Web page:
Thursday, 26 November 2009
Wednesday, 25 November 2009
The Buenos Aires subway system, locally known as subte, opened on December 1, 1913, making it the oldest underground system in Latin America, the Southern Hemisphere, and the Spanish-speaking world. On December 2, Línea A (the first subway train to be built) opened to the public, and around 170,000 passangers enjoyed the first subway ride in South America.
I'm not biased, but my line of choice is línea D. When I switched to línea A to meet some friends in El Congreso, I stumbled upon this gold mine of the past. The inside has not strayed from its original wood craftsmanship, and the ceiling loop supporters have defeated all upgrade attempts of the metal bar. I felt like a train stowaway when I manually pulled open the doors and hopped onto the already moving subte; automatic doors have replaced all other lines except Línea A. It was great until everyone in the car jumped off at the next stop. Was it closing? Did I smell? Was this the wrong direction? The only conclusion I came to is that the pure coincidence allowed me some quality one on one time with Línea A in the year 1913. Cool.
Back to the future, my friends and I made our way to the annual Gay Pride march that starts in the historic Plaza de Mayo and ends in El Congreso. Buenos Aires has one of the largest gay communities in Latin America, and this annual parade celebrates the gay community and its progress toward equality. Last year, around 50,000 people marched to the beautiful Congress building, and I don't doubt that this year's number was even higher. People of all styles come to partake in the festivity as gay, lesbian, and transgender floats slowly make their way partying down Avenida de Mayo with endless electronic music, bright colors, gay pride fliers & flags, outrageous costumes, and drinks. The best part, everyone seems happy.
Somehow, we ended up on a float, dancing across Av. 9 de Julio, the widest street in the world, at three in the morning. One girl made her guy friend ask me if I was gay. They had a little bet going out of curiosity: she thought I was gay, he maintained I wasn't. Sorry sweets, I'm here for the ride, but the three of us toasted to the night nonetheless. When the floats made a semi-circle in front of the Congress building, it was our time to hop off. We had a blast and ended the night downing two delicious Argentine pizzas with a side of beer. The beauty of 1913 to the beauty of 2009 in one day? Not bad.
Sunday, 8 November 2009
Under a freeway & the sole woman in this tourist free barrio, how the hell did I get here? It happened like this.. I wandered down some (random) side street, passing two guys I knew from my university in Los Angeles. What.. the.. how? At first, I convinced myself that my eyes were playing me for a fool. Trusting the instinct, I glanced over a second time. Indeed.. I knew them through friends of friends. They had been, by chaaance, visiting Buenos Aires and waiting to meet an elderly Argentine couple that they knew through friends of friends of friends. Damn.
In step with normal Argentine generosity, the sweet couple decided to fashion a connection between there and here by introducing the strangers to a pair of young Porteños. The elderly husband & wife (of course) asked (made) the young locals take the young foreigners to a River/Boca fútbol game. When I found this out, I laughed. My two friends stood out so starkly, even on this random side street, with their blond hair, blue eyes, and all-too-put-together clothes; they would scream intruders at the one location that epitomizes the strong and stubborn Argentine pride: a fútbol game. The Americans were nervously out of place, and the Argentines probably felt like.. Damn, really? We have to take these goobers to the biggest game of the season? True socios don't pollute the already electric atmosphere like that. This wold be a discredit to their name. However, the elders prevailed because at that very game, the unlikely group bonded over, and celebrated, their common passion: fútbol. No longer a obligatory date, Lucas even invited one of the visitors, the one confident enough in his skills, to play some soccer the following night. I laughed again. These guys were going to accept to play soccer with Argentines who live for it and spend e v e r y spare moment playing it?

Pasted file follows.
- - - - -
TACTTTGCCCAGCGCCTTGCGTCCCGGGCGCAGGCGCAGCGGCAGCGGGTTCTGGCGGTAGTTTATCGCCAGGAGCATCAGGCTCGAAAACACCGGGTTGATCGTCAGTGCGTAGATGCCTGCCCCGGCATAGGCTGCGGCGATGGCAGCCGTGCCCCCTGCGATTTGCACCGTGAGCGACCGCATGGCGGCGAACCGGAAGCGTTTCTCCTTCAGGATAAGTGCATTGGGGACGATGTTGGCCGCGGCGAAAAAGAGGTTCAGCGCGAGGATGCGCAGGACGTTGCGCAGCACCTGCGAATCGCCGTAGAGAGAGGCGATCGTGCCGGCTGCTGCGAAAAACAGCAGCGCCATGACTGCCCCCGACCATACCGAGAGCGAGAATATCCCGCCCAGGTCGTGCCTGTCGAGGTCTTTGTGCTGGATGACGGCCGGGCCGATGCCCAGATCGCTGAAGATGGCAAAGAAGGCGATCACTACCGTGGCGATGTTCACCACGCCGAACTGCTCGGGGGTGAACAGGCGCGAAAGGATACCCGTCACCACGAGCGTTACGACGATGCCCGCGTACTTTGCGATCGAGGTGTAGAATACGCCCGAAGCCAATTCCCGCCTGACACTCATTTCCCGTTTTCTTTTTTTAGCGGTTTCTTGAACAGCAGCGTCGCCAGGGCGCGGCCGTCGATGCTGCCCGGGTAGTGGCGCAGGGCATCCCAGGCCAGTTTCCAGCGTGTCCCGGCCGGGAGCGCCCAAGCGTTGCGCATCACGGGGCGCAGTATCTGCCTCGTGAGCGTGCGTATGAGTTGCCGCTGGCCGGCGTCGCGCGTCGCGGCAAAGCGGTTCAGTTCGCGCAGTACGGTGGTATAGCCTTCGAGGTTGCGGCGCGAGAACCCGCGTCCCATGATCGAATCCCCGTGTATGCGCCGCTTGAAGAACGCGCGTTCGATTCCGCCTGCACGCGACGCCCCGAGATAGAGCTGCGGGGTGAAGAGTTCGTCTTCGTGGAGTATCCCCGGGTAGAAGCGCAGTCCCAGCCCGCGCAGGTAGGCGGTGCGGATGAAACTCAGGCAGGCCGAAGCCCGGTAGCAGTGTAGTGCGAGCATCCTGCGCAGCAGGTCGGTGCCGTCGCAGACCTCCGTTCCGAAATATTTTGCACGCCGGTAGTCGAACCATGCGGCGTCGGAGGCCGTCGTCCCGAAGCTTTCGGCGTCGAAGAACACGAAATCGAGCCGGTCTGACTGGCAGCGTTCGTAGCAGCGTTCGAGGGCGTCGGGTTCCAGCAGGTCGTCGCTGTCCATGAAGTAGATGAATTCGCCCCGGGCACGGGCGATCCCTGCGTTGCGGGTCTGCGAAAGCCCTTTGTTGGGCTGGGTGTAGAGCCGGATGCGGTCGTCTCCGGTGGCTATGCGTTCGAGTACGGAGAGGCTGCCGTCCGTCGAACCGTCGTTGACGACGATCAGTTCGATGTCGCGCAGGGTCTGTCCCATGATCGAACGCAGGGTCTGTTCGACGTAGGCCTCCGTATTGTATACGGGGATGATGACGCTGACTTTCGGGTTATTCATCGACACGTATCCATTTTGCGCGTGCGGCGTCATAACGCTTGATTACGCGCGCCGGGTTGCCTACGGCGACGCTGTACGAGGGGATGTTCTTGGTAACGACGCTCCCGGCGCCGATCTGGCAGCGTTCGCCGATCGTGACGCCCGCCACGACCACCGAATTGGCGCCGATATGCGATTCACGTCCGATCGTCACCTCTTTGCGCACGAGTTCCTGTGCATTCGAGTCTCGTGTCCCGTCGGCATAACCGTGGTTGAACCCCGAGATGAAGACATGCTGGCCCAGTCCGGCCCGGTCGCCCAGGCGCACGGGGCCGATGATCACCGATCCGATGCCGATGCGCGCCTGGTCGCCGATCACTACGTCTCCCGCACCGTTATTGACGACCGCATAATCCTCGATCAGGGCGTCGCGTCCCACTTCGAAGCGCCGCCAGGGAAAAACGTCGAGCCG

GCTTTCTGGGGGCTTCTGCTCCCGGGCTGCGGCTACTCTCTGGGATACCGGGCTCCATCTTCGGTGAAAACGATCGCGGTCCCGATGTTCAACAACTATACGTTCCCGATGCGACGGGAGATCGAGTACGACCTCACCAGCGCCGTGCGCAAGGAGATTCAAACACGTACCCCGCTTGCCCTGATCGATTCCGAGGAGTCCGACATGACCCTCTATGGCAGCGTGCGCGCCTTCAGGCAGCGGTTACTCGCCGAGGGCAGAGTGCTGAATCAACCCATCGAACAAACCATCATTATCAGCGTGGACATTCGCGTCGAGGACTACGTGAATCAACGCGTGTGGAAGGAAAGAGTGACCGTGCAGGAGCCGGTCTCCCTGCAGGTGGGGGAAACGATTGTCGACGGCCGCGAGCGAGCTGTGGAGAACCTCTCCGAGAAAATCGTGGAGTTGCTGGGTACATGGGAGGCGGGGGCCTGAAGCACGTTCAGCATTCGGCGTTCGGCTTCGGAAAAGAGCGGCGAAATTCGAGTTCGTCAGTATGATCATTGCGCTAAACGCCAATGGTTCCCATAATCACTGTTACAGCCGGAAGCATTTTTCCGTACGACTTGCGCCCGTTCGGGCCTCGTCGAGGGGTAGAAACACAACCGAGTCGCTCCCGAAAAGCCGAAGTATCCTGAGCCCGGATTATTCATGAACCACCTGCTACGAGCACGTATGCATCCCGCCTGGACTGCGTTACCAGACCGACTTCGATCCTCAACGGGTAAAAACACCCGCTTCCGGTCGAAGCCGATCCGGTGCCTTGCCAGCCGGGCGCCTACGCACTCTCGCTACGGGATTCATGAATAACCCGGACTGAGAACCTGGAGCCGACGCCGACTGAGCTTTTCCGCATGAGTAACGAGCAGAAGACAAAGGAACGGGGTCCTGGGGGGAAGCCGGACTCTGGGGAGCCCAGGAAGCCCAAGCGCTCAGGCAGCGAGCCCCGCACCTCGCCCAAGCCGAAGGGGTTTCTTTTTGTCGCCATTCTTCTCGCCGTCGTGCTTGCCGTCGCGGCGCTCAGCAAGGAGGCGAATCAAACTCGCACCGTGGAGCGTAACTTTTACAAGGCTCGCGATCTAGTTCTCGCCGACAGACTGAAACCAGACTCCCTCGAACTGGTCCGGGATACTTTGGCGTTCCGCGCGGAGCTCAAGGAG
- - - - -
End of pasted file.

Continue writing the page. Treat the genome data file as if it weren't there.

Now, where do I come in besides as an amused observer?
When I happened upon these mutual friends, I became spontaneous tour guide. When I became spontaneous tour guide, I received free entrance to any side activities, aka, they invited me to sit with Mike on the sidelines and enjoy the show. Wonderful.. Inside access to Argentine life? I'm in.
The whole night suprised me. First, getting to Barrio Flores was an adventure in itself, being outside of the bubble that international travelers stay loyally within. Once there, I didn't know if Lucas would show up. I didn't really care at that point because it was ten at night, and I felt refreshed from the change of scenery. We found a small store to buy Mike & I some wine to go along with the game. The store owners were like the barrio: receptive, comfortable, real. We spoke in broken Spanish, gaining some respect for even coming to Flores, and even more, for coming to play soccer. After petting their pitbulls, haphazardly pushing the cork into the wine bottle (a desperate act but a solid team effort), and making new friends, we went to meet Lucas.
After a long digression, here arrives the highlight of my night, and the story behind the photos. The whole time leading up to the game, I was imagining this allll going down at some park under some weak lights. Lucas proved me incredibly wrong. We waltzed into some soccer playing haven. The sign on the outside boasted a place to play soccer, volleyball, and basketball, but let's be real. The only thing going on there is soccer, and the only people who partake are Argentine men.